The Nintendo Wii, introduced in 2006, helped usher in a moment of retro-reinvention in video game play. This hugely popular console system, codenamed Revolution during development, signaled a turn away from fully immersive, time-consuming MMORPGs or forty-hour FPS games and back toward family fun in the living room. Players using the wireless motion-sensitive controller (the Wii Remote, or “Wiimote”) play with their whole bodies, waving, swinging, swaying. The mimetic interface shifts attention from what's on the screen to what's happening in physical space. Codename Revolution describes the Wii's impact in technological, social, and cultural terms, examining the Wii as a system of interrelated hardware and software that was consciously designed to promote social play in physical space.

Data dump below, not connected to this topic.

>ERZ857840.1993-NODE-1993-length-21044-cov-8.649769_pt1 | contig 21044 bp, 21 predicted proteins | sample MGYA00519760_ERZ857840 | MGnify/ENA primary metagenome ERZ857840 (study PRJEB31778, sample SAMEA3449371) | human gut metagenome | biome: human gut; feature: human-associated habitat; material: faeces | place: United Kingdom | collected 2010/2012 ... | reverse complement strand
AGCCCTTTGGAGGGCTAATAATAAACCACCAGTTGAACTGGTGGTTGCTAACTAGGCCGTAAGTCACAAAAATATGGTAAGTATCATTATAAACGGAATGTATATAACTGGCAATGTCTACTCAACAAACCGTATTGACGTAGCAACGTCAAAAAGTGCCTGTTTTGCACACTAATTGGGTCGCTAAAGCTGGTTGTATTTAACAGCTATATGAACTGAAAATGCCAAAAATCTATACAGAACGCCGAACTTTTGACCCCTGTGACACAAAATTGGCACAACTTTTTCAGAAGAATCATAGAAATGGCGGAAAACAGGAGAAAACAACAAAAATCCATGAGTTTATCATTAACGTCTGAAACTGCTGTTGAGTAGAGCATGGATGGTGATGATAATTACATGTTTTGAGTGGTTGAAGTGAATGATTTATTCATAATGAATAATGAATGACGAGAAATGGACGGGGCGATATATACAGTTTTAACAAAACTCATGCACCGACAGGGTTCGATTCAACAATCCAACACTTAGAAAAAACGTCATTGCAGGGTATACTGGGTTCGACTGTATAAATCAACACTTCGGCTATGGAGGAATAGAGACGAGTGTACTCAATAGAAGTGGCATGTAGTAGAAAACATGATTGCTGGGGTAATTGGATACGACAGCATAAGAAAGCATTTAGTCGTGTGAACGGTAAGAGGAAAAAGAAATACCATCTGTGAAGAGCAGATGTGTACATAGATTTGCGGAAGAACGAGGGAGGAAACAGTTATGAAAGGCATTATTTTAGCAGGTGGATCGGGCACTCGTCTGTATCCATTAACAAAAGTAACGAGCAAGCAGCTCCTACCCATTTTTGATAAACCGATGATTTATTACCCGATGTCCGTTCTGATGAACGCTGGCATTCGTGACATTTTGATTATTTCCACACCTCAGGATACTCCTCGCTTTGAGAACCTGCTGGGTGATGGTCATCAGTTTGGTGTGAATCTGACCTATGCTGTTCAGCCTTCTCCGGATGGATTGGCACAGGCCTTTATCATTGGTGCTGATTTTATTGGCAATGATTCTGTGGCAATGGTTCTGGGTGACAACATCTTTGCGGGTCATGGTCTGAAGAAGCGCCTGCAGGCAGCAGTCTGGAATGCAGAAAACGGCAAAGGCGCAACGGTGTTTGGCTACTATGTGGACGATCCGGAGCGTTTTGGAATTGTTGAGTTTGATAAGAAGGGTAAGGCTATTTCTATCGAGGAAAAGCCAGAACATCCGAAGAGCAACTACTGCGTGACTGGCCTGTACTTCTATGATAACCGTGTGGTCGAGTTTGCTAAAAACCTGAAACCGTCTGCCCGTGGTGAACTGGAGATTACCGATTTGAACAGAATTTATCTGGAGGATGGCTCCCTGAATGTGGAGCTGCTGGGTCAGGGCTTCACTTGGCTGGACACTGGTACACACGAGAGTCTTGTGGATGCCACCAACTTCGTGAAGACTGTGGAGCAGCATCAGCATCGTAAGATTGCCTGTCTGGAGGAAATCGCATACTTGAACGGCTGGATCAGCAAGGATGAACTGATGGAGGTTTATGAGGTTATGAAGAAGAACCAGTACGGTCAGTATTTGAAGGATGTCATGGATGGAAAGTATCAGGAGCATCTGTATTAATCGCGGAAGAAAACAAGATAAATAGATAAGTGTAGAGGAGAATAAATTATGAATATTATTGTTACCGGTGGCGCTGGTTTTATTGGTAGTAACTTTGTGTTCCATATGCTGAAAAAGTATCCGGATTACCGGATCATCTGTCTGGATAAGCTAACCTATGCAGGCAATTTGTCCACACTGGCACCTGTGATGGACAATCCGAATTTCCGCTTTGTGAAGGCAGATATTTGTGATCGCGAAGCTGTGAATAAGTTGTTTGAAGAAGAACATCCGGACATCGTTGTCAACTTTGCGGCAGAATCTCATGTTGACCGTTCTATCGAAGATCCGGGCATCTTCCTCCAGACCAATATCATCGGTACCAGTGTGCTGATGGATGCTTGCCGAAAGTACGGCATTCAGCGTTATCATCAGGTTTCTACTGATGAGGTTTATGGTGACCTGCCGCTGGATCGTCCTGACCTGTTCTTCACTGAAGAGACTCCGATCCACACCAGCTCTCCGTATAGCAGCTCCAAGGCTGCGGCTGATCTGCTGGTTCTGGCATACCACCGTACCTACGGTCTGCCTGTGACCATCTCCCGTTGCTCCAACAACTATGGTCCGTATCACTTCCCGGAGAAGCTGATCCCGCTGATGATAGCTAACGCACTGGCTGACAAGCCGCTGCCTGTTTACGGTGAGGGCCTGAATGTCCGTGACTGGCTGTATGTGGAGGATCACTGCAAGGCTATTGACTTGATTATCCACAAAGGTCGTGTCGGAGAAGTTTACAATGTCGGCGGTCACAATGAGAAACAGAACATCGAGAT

Each chapter of Codename Revolution focuses on a major component of the Wii as a platform: the console itself, designed to be low-powered and nimble; the iconic Wii Remote; Wii Fit Plus, and its controller, the Wii Balance Board; the Wii Channels interface and Nintendo's distribution system; and the Wii as a social platform that not only affords multiplayer options but also encourages social interaction in shared physical space. Finally, the authors connect the Wii's revolution in mimetic interface gaming—which eventually led to the release of Sony's Move and Microsoft's Kinect—to some of the economic and technological conditions that influence the possibility of making something new in this arena of computing and culture.
Steven E. Jones is Professor of English at Loyola University Chicago.
George K. Thiruvathukal is Professor of Computer Science at Loyola University Chicago.